Older drivers in rear-view mirror

In the week a 90-year-old woman caused a serious crash after driving the wrong way along Dunedin's Southern Motorway, Debbie Porteous takes a look at issue of older drivers on New Zealand roads.

Older age is not a reason to stop driving, and many New Zealanders get behind the wheel well into their 90s, road safety and older people's organisations say.

While bringing up a person's fitness to drive is a difficult topic, it remains a crucial conversation to have in many people's lives.

Dunedin City Council road safety co-ordinator Debra Palmer said being able to drive was important for many older people because it allowed them to remain independent and mobile. But balancing quality of life for the older person and keeping them, and others, safe on the roads was also important, she said.

Like their younger counterparts, older drivers had to take responsibility. The council, New Zealand Transport Agency (NZTA) and organisations like Age Concern were doing what they could to educate older drivers about new rules and regulations, safe driving and options for getting around the city if they found themselves no longer able to drive. But families also had a role in keeping an eye on older relatives or providing advice and support as a person's driving ability deteriorated.

Ms Palmer said having those conversations was never going to be easy.

''It is a difficult one, because you can't take people's rights away.

''I wouldn't like people telling me I can't do something, I would hope my relatives would be sensitive about it.''

It was also difficult because many older drivers - there are 174,293 drivers aged 75 or over in New Zealand, including 9362 in Otago - drove responsibly and safely.

''You can't sit in judgement of all older drivers and say all older drivers are so and so ... but we can try to educate people and make an effort to help those who would like help.''

Niall Shepherd, from Age Concern, said he fielded more queries about older drivers from family members than from older drivers themselves.

But rather than judging, the organisation provided support and information they hoped would help keep people safely behind the wheel for as long as possible.

A spokesman said the NZTA also had information on its website for senior drivers, including a test for people to assess their driving skills.

Dunedin woman Terry MacTavish said there was a lot less stress for her family now their 94-year-old mother, Shona MacTavish, was no longer driving, although the older woman found the sacrifice frustrating.

She had not driven since she was seriously injured in an accident in Dunedin two years ago.

Ms MacTavish said her mother - still active - was disappointed about not driving, but was managing ''perfectly well'' using city services such as buses and discount taxis, and calling on family for rides.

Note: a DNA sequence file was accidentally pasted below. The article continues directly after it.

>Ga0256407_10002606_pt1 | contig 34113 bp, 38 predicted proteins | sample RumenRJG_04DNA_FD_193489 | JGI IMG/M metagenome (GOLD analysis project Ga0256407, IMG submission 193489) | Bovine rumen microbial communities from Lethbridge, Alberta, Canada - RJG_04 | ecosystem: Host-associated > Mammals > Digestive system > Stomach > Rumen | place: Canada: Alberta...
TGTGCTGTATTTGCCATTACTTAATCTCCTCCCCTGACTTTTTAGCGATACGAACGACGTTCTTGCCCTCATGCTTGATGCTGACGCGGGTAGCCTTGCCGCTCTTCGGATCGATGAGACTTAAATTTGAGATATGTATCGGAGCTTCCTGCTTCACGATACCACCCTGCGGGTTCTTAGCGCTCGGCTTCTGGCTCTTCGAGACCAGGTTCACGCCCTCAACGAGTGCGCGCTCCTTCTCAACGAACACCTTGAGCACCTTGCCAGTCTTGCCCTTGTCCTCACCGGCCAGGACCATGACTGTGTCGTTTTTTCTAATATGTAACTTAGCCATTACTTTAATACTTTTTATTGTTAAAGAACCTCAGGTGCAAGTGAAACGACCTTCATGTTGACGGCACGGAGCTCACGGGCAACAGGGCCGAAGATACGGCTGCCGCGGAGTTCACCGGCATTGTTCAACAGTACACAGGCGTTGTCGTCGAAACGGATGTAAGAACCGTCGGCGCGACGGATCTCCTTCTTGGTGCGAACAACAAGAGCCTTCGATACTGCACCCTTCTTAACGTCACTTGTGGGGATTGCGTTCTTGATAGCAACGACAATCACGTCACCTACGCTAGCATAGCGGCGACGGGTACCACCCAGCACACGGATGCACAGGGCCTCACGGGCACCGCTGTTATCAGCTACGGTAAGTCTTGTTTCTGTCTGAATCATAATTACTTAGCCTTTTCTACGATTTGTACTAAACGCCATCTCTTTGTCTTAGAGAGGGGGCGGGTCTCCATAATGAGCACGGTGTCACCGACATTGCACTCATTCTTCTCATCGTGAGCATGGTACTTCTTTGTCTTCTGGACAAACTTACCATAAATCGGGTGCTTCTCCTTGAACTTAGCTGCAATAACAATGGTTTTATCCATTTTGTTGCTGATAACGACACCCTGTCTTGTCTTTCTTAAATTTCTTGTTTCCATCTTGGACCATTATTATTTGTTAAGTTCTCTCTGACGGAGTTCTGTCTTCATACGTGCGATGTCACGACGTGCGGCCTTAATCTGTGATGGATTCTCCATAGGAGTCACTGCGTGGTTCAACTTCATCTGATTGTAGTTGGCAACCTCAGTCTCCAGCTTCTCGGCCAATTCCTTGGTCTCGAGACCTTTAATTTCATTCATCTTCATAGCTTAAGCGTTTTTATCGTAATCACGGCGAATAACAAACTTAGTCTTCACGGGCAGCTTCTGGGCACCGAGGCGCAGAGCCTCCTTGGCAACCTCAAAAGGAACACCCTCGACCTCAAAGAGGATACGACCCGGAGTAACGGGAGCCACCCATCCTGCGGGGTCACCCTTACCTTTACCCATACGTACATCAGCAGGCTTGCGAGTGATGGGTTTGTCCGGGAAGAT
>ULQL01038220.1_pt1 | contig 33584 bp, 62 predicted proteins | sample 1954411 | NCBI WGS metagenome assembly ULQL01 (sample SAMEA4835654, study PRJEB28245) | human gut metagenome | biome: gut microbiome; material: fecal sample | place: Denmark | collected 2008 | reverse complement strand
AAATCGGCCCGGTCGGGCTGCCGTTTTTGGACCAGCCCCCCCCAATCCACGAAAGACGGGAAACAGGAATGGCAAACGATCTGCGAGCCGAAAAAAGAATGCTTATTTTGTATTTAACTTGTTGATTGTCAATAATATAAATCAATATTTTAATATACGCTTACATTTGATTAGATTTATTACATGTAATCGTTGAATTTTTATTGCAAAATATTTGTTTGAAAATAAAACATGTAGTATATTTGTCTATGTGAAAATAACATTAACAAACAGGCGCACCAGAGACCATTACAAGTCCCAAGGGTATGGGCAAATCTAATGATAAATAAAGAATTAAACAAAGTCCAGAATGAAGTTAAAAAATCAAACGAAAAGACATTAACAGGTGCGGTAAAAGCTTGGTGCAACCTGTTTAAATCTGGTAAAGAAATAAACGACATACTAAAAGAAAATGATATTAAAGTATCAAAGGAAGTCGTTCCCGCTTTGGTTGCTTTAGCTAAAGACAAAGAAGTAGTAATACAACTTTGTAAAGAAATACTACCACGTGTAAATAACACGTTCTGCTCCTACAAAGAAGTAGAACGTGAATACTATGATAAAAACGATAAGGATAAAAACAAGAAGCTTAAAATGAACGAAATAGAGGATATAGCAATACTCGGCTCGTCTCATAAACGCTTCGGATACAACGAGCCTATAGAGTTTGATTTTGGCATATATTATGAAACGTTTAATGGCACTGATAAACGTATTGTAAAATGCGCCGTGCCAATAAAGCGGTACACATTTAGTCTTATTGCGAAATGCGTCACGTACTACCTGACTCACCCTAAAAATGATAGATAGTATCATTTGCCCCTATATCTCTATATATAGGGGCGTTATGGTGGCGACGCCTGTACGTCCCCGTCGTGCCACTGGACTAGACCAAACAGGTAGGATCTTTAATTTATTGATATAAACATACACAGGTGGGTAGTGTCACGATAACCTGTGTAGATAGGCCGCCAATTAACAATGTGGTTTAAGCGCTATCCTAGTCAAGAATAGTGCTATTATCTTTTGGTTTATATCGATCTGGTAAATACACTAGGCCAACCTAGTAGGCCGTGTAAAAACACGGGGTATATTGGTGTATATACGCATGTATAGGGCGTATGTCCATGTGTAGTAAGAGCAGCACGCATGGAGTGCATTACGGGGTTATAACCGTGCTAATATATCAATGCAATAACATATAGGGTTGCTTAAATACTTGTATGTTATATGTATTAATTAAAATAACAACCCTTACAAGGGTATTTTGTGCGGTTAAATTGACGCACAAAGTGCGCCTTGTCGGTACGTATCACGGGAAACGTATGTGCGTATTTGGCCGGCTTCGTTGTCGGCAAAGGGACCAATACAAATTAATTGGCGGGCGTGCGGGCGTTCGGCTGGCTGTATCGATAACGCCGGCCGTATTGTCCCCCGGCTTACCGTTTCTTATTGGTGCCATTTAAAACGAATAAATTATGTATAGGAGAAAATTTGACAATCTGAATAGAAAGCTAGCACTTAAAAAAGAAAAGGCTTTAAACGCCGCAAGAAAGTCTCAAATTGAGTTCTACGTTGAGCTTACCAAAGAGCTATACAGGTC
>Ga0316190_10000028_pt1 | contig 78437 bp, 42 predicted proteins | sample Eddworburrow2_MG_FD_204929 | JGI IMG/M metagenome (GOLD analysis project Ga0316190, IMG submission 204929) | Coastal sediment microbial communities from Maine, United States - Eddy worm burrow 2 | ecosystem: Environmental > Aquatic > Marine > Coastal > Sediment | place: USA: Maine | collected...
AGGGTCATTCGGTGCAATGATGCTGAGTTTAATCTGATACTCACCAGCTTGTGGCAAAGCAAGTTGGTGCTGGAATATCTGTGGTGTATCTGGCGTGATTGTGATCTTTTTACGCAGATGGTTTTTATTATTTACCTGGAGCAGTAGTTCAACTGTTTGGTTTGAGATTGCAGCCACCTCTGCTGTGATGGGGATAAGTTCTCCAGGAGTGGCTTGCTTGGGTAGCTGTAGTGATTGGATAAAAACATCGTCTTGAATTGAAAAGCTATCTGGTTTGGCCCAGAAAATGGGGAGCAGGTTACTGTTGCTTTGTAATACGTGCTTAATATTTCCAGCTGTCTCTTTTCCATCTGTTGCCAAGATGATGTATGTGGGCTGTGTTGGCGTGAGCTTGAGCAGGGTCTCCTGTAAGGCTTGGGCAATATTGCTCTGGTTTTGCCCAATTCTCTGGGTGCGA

Under NZTA rules, unless someone's licence is revoked or suspended, the job of deciding how long a person can continue to drive often falls to their GP. A driver must renew their licence at ages 75, 80 and every two years after that. Renewal requires a medical certificate saying a person is fit to drive.

The Dunedin-based Best Practice Advocacy Centre noted in a 2010 article for GPs on older drivers it was sometimes difficult to address the topic of driving fitness with patients and was often forgotten during complex consultations.

The advocacy centre tells GPs to listen out for alarm bell comments from patients and their relatives.

It recommends GPs make driving fitness part of their ''safety net'' checklist at the end of each consultation to ensure nothing has changed with the person between the licence renewal period.

Dunedin road policing manager Senior Sergeant Phil McDouall said it was difficult to say how big the problem of older drivers not being fit to drive was. He believed it was a hidden issue, and could worsen as the population aged.

Other than receiving calls from concerned relatives, police usually only became aware of problems with the driving of an older person if they were involved in a crash or police received a report of dangerous driving.

Relatives often asked if police could have them taken off the road, but police had no power to cancel people's licences.

In those cases, callers were referred to the NZTA or the person's GP for advice.

Rules for re-licensing older drivers
• At 75, licence must be renewed and is valid for five years. Must be renewed at 80 and every two years after that.
• Medical certificate required for licence renewal of people aged 75 and over.
• After completing a clinical assessment, a GP may recommend:
- the patient is medically fit to drive;
- they are medically fit to drive with specified conditions (e.g. automatic vehicle only, no night driving, within 10km of home);
- they are medically fit to drive subject to an on-road safety test or further specialist or occupational therapist assessment;
- the patient is not medically fit to drive.
• If a person is not medically fit to drive, or fails one of the ordered tests, licence will expire on their next birthday.
• GP can advise person not to drive in the meantime. But if they believe the person would drive, then the GP is required to notify the NZTA, which would, if appropriate, suspend or revoke the licence.
• Police cannot revoke licences.
• According to a yearly NZTA report, drivers aged 70 and over were involved in 11% (45) of fatal crashes and 6% (885) of all injury crashes in 2012.

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